Penn State College of Medicine researchers have found a signal that could lead to earlier detection and treatment of ovarian cancer.
The Penn State team of scientists led by principal investigator Kathleen M. Mulder, Ph.D., professor of pharmacology, and working in conjunction with a researcher from the Center for Cancer Research, National Cancer Institute in Bethesda, Md., studied "km23," a protein that helps to direct protein traffic in the cell. Mulder's team has found that at least 42 percent of ovarian cancer patient tumor tissues have alterations in km23. No similar alterations in km23 were detectable in normal human tissues, suggesting that it may be both a diagnostic indicator for the development of ovarian cancer and a possible target for cancer therapies. "While only close to half of ovarian cancer patients may have defects in km23, our results are still highly significant because there is no clinically useful screening test available for detection of ovarian cancer," said Mulder.
Additional studies are under way to continue the analyses of km23 abnormalities in specimens from women with ovarian cancer, and to determine whether different km23 alterations exist in other solid tumors, such as breast and colon cancer. "The next step is to develop a screening test for early detection of the km23 alterations in the blood of ovarian cancer patients," Mulder said. In addition, studies are under way to develop drugs that would target km23 and override the defects caused by the km23 alterations in the cancer cells. "The plan is to be able to use the screening test to identify those patients who would benefit from the anti-cancer drugs we will be developing using km23 as the target," Mulder said. "In the pharmaceutical industry, this is often referred to as 'personalized medicine,' meaning that each patient can be checked for alterations in specific genes and their treatment targeted for the alterations specific to their cancer."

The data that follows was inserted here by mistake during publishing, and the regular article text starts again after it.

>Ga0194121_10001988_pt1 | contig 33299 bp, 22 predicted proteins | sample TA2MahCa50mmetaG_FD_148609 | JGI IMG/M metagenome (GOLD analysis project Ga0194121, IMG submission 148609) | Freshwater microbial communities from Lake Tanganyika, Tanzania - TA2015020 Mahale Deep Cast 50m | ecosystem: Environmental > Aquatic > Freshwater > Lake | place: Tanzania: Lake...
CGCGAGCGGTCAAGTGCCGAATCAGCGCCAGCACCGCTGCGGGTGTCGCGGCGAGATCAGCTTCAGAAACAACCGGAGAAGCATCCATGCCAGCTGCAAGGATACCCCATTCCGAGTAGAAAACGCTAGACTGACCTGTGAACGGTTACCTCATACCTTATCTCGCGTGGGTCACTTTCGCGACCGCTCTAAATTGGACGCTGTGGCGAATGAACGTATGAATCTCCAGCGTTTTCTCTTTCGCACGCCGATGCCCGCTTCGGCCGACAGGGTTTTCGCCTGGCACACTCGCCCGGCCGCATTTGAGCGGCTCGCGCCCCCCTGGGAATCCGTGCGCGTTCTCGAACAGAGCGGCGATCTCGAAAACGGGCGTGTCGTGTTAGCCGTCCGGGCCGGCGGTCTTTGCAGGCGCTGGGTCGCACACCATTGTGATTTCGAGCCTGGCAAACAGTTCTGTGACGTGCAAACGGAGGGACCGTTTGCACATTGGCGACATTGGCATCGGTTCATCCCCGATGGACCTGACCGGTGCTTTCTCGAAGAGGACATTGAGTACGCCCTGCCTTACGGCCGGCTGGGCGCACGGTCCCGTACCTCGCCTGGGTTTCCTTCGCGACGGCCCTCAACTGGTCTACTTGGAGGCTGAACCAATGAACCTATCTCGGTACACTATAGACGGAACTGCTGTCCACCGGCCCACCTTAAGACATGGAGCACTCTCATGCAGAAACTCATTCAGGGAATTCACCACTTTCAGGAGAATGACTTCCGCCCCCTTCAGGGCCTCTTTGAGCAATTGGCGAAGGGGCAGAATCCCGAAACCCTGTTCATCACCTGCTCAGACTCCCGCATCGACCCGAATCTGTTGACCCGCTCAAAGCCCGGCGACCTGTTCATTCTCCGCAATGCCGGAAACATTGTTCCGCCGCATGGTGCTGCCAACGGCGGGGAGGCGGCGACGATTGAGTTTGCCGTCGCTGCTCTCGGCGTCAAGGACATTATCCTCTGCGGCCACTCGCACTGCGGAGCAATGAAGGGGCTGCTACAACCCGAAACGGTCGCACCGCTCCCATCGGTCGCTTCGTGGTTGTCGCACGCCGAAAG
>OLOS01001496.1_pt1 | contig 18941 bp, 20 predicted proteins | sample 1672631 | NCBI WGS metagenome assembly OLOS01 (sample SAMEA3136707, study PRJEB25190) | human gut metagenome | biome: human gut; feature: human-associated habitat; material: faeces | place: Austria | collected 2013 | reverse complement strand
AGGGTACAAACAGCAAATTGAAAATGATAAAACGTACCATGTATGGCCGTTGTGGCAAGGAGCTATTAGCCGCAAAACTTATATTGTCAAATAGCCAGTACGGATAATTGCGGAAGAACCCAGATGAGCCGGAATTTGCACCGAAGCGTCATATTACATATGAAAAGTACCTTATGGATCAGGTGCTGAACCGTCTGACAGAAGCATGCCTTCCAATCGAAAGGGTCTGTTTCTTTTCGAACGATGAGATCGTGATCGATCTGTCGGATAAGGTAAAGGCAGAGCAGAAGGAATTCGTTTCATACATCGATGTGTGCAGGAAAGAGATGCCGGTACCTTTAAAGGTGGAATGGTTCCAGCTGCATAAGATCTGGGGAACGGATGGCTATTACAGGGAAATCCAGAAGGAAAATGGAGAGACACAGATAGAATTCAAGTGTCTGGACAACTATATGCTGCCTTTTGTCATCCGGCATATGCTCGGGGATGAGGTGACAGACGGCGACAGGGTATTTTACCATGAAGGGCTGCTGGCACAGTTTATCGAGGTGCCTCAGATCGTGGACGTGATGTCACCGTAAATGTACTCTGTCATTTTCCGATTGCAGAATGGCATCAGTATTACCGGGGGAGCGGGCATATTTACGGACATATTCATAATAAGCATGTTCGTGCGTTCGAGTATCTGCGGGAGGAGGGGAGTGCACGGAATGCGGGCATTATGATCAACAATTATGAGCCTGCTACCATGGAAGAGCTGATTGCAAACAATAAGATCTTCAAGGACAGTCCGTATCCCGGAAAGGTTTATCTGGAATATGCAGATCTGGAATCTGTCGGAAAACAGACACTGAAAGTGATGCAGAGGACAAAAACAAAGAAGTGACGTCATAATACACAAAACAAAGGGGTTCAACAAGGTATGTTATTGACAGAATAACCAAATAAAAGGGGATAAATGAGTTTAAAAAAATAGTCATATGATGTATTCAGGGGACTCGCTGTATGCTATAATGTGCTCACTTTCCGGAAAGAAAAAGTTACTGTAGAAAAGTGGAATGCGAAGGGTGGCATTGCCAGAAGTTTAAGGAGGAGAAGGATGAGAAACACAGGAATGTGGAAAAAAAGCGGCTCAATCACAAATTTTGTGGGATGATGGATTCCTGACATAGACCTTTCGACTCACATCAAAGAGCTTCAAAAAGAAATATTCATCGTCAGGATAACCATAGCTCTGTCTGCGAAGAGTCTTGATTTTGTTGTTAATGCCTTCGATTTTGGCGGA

Epithelial ovarian cancer is often diagnosed at an advanced stage and accounts for more than 16,000 deaths annually. Despite advances in surgical techniques and chemotherapy, overall survival rates for women with ovarian cancer have not improved significantly because of late detection, often after the disease has already spread to remote organs. The identification of a potential early warning signal and a possible therapeutic target for the disease could lead to improved survival rates.
km23 is responsible, in part, for the movement of cellular proteins along microtubules, the "highways" of the cell. The cellular proteins, or "cargo," are actually driven along the microtubules by "motors" in the cell. km3 helps to connect the right cargo to the motor so that the cargo can reach its appropriate destination.
In a previous study, Mulder and her team found that the process is initiated by the binding of a factor called "TGFß" to receptors on the cell's surface. This, in turn, sends a signal to km23 telling it to attach to the motor and pick up the cargo. When km23 is altered, the cargo doesn't reach the correct destination in the cell. As a result, a traffic jam occurs, which causes chaos in the cell.
This latest study, titled "A TGFß receptor-interacting protein frequently mutated in human ovarian cancer," was published in the Aug. 1 issue of Cancer Research, http://cancerres.aacrjournals.org/.
The initiator of the journey, TGFß, has been the focus of Mulder's research program since 1988.
"TGFß is a critical regulator of cell growth and is present throughout the body," she said. "It is already known to play an important role in suppressing the growth of epithelial cells, the type of cell that gives rise to solid tumors. When the appropriate signals are not sent by TGFß, the growth of epithelial cells will not be controlled and a solid tumor can form. The alterations in km23 appear to disrupt some of the normal signals sent by TGFß."
"The km23 alterations we have identified in human ovarian tumor tissues, described in our recent report, might also be used as prognostic indicators to help physicians decide on the most appropriate treatment for each patient," Mulder said.
This research was funded by the National Cancer Institute of the National Institutes of Health, and in part, by the U.S. Department of Defense.
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